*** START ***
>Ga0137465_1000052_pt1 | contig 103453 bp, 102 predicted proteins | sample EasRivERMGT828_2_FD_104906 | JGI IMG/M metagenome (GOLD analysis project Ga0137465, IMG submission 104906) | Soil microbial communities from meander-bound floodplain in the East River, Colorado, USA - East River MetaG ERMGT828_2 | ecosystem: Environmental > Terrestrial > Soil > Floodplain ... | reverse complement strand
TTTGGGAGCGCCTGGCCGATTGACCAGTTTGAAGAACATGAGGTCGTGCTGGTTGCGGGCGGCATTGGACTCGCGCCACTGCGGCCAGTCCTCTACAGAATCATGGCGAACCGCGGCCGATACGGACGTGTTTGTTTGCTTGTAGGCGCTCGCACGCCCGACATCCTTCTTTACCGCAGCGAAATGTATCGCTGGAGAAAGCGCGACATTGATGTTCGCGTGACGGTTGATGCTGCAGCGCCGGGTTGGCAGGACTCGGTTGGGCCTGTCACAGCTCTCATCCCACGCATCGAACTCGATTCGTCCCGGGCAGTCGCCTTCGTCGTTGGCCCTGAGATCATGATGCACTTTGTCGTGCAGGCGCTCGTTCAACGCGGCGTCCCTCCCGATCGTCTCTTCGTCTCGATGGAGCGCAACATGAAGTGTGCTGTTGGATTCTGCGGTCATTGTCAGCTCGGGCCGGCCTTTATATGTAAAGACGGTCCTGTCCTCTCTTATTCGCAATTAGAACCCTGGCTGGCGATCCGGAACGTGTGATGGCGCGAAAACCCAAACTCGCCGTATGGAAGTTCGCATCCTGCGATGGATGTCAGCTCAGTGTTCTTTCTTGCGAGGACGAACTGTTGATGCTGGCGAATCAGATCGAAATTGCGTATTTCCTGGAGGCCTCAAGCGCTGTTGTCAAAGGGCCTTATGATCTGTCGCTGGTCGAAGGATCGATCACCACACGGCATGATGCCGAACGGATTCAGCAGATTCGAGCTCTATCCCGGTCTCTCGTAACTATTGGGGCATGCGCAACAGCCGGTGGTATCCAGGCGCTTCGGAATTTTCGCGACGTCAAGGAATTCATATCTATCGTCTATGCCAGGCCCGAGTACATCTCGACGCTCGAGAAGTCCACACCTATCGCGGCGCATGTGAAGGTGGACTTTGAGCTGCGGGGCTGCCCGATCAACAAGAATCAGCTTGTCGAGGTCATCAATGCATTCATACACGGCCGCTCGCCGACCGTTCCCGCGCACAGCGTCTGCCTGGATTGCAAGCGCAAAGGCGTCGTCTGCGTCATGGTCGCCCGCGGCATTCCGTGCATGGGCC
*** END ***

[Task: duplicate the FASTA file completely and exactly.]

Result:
>Ga0137465_1000052_pt1 | contig 103453 bp, 102 predicted proteins | sample EasRivERMGT828_2_FD_104906 | JGI IMG/M metagenome (GOLD analysis project Ga0137465, IMG submission 104906) | Soil microbial communities from meander-bound floodplain in the East River, Colorado, USA - East River MetaG ERMGT828_2 | ecosystem: Environmental > Terrestrial > Soil > Floodplain ... | reverse complement strand
TTTGGGAGCGCCTGGCCGATTGACCAGTTTGAAGAACATGAGGTCGTGCTGGTTGCGGGCGGCATTGGACTCGCGCCACTGCGGCCAGTCCTCTACAGAATCATGGCGAACCGCGGCCGATACGGACGTGTTTGTTTGCTTGTAGGCGCTCGCACGCCCGACATCCTTCTTTACCGCAGCGAAATGTATCGCTGGAGAAAGCGCGACATTGATGTTCGCGTGACGGTTGATGCTGCAGCGCCGGGTTGGCAGGACTCGGTTGGGCCTGTCACAGCTCTCATCCCACGCATCGAACTCGATTCGTCCCGGGCAGTCGCCTTCGTCGTTGGCCCTGAGATCATGATGCACTTTGTCGTGCAGGCGCTCGTTCAACGCGGCGTCCCTCCCGATCGTCTCTTCGTCTCGATGGAGCGCAACATGAAGTGTGCTGTTGGATTCTGCGGTCATTGTCAGCTCGGGCCGGCCTTTATATGTAAAGACGGTCCTGTCCTCTCTTATTCGCAATTAGAACCCTGGCTGGCGATCCGGAACGTGTGATGGCGCGAAAACCCAAACTCGCCGTATGGAAGTTCGCATCCTGCGATGGATGTCAGCTCAGTGTTCTTTCTTGCGAGGACGAACTGTTGATGCTGGCGAATCAGATCGAAATTGCGTATTTCCTGGAGGCCTCAAGCGCTGTTGTCAAAGGGCCTTATGATCTGTCGCTGGTCGAAGGATCGATCACCACACGGCATGATGCCGAACGGATTCAGCAGATTCGAGCTCTATCCCGGTCTCTCGTAACTATTGGGGCATGCGCAACAGCCGGTGGTATCCAGGCGCTTCGGAATTTTCGCGACGTCAAGGAATTCATATCTATCGTCTATGCCAGGCCCGAGTACATCTCGACGCTCGAGAAGTCCACACCTATCGCGGCGCATGTGAAGGTGGACTTTGAGCTGCGGGGCTGCCCGATCAACAAGAATCAGCTTGTCGAGGTCATCAATGCATTCATACACGGCCGCTCGCCGACCGTTCCCGCGCACAGCGTCTGCCTGGATTGCAAGCGCAAAGGCGTCGTCTGCGTCATGGTCGCCCGCGGCATTCCGTGCATGGGCC